WINE WITH…Beef Braised in Beer (Carbonade a la Flamande)
As Julia Child points out in the introduction to her recipe for Carbonnade in Mastering the Art of French Cooking, beef simmered in
beer rather than in the more common red wine braise has a very different taste profile. Mellow, nutty, and richly flavored, this is a dish with which everyone who likes to cook (and eat) should be familiar. And one of the great attributes of carbonnade is that, despite the beer, it’s a wonderful partner for red wine!
The standard cut of beef usually recommended for stews of this sort is chuck, boneless shank, or even flatiron or skirt steak. This time we used boneless short-ribs, which are tender and intensely flavored. We’ve never had a better carbonnade--even in France!
Beef Braised in Beer
Carbonnade is traditionally served with steamed or mashed potatoes, or with rice or noodles, but we served ours instead with thick slices of good toasted bread rubbed with garlic and lavishly buttered. (It was great for sopping up the juices!)
3-4 pounds beef such as chuck or boneless short-ribs
salt and pepper
4 slices bacon cut in 1 inch pieces
2-3 tablespoons butter
2 cups diced onion
3-4 cloves garlic, minced
2 tablespoons flour
½ cups beef or chicken stock
1 tablespoon brown sugar
1 tablespoon Dijon mustard
1 tablespoon wine or cider vinegar
1 bay leaf
1 teaspoon thyme
12 ounces dark or amber beer (preferably Belgian)
Cut the beef into 2-2 ½ inch pieces. Toss them with a little salt and pepper and let them sit for about 10 minutes. Meanwhile, cook the bacon in a Dutch oven or cast iron casserole until it just begins to brown. With a slotted spoon, remove it to a bowl, but do not wash out the pan. Add 1 tablespoon of the butter to the pan; when it turns foamy, add the onions and garlic and cook, stirring frequently, until the onions are very soft and just beginning to color. Remove them and reserve along with the bacon. Add another tablespoon of butter to the pan and whisk in the flour, adding more butter if the mixture looks too dry. When it is smooth and lump-free, whisk in the beef or chicken stock. Bring it to a simmer, then whisk in the brown sugar, mustard and vinegar. Add the bay leaf and thyme, then add the beef and pour in the beer. When the ingredients come to a boil, lower the heat, cover the pot and simmer for about 2 hours, or until the meat is very tender (you could also simmer it in the oven).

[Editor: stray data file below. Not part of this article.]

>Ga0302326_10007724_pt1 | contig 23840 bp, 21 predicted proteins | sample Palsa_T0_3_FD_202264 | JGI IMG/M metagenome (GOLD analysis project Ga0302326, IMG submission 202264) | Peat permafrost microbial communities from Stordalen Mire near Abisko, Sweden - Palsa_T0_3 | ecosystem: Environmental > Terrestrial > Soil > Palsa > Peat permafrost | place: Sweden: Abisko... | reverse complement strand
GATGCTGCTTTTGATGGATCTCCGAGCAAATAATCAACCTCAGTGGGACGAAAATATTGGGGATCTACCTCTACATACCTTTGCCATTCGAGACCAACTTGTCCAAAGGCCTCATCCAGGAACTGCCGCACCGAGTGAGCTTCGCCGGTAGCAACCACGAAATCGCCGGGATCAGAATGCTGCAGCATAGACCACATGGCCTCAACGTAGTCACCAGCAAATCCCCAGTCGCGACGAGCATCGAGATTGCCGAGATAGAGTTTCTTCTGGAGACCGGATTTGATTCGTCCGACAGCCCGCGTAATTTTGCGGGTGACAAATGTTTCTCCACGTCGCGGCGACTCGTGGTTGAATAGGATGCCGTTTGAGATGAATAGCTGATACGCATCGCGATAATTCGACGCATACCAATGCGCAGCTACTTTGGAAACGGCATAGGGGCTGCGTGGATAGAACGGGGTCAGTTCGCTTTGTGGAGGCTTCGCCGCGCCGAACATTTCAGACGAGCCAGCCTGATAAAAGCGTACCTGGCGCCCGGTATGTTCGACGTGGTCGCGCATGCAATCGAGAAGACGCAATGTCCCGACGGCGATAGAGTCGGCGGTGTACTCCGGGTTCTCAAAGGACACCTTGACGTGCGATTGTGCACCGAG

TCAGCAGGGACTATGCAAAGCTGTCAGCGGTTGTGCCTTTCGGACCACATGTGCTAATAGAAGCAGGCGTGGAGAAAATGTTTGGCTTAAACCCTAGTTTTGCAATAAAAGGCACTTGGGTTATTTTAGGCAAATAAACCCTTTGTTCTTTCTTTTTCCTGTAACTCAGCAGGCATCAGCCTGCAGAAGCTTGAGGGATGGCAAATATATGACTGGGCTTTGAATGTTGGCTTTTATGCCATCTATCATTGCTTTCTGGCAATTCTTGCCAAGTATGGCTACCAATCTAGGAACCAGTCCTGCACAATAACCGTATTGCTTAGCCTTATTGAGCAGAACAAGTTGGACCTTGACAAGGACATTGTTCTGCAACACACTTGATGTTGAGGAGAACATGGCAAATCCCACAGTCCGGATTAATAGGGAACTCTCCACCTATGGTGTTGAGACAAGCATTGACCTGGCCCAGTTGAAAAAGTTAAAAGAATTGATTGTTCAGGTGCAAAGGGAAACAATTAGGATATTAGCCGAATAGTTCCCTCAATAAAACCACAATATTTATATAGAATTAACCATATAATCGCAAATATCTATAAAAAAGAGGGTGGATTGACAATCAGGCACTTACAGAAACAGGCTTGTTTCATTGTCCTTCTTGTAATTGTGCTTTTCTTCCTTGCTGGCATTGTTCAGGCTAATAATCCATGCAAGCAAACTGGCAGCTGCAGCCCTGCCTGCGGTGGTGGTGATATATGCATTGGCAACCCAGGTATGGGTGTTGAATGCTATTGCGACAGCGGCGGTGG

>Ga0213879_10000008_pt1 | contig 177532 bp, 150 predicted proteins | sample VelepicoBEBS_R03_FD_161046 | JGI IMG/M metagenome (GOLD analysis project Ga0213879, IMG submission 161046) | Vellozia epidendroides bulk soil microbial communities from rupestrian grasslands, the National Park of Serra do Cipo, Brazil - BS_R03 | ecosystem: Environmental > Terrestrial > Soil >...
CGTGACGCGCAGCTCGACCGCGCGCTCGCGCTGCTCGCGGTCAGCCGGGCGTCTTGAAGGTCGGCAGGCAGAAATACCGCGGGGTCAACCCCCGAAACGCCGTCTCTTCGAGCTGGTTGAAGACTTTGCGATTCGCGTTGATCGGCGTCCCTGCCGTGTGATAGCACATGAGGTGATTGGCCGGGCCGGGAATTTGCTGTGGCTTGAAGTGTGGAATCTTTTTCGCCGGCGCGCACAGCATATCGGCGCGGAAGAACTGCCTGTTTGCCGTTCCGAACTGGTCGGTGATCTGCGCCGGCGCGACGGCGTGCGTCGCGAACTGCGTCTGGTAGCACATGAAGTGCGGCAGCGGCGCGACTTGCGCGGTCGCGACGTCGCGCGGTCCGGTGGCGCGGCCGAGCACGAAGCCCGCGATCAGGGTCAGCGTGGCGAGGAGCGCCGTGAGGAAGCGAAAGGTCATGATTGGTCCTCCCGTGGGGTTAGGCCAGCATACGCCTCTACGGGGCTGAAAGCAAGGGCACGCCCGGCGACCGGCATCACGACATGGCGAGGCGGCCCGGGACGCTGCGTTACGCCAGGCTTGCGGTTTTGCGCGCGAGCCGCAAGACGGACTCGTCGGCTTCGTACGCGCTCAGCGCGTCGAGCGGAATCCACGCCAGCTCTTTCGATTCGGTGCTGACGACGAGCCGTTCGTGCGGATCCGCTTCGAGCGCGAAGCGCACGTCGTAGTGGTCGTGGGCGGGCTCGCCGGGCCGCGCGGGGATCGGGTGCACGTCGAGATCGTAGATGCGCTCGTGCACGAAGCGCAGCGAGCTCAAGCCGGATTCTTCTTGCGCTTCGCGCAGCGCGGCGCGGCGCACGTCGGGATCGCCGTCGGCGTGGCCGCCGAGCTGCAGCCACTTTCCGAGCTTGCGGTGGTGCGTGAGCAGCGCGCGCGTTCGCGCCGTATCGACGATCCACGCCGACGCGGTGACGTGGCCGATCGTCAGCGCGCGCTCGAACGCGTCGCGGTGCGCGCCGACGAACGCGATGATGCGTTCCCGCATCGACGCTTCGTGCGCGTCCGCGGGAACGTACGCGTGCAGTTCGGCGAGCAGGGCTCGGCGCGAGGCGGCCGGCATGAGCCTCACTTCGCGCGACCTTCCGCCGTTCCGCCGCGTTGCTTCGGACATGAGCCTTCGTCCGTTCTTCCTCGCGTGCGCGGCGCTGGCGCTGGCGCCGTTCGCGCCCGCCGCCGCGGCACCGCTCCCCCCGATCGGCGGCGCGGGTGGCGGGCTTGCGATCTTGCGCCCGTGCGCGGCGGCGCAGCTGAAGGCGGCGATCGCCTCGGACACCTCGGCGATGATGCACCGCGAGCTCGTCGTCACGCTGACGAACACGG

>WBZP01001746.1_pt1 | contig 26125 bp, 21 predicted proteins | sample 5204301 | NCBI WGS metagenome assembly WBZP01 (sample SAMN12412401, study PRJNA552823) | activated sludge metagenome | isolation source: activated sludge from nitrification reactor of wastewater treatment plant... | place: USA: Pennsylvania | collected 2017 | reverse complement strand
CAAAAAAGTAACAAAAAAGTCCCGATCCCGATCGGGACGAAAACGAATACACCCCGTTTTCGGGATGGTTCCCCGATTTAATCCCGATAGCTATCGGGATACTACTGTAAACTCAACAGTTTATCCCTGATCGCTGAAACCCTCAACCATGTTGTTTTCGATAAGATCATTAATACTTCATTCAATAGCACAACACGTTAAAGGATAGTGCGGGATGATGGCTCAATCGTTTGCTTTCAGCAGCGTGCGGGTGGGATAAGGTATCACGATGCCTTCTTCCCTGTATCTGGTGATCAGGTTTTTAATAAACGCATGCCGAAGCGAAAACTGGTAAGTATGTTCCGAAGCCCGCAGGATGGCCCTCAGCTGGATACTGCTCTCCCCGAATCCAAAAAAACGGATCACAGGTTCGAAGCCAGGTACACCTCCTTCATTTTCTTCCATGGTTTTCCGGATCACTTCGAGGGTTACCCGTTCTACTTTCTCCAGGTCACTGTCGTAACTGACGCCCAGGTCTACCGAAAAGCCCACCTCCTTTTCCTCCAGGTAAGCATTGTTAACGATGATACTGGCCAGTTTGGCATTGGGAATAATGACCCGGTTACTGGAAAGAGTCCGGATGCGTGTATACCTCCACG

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This is quite clearly a red wine dish. Deeply flavored, it pairs best with a wine that can match it step by step—or should we say, sip and bite. We thought that it might benefit from an earthy, rustic wine partner, but for the most part we preferred more overtly fruity reds. They provided a juicy complement and so enhanced the taste experience.
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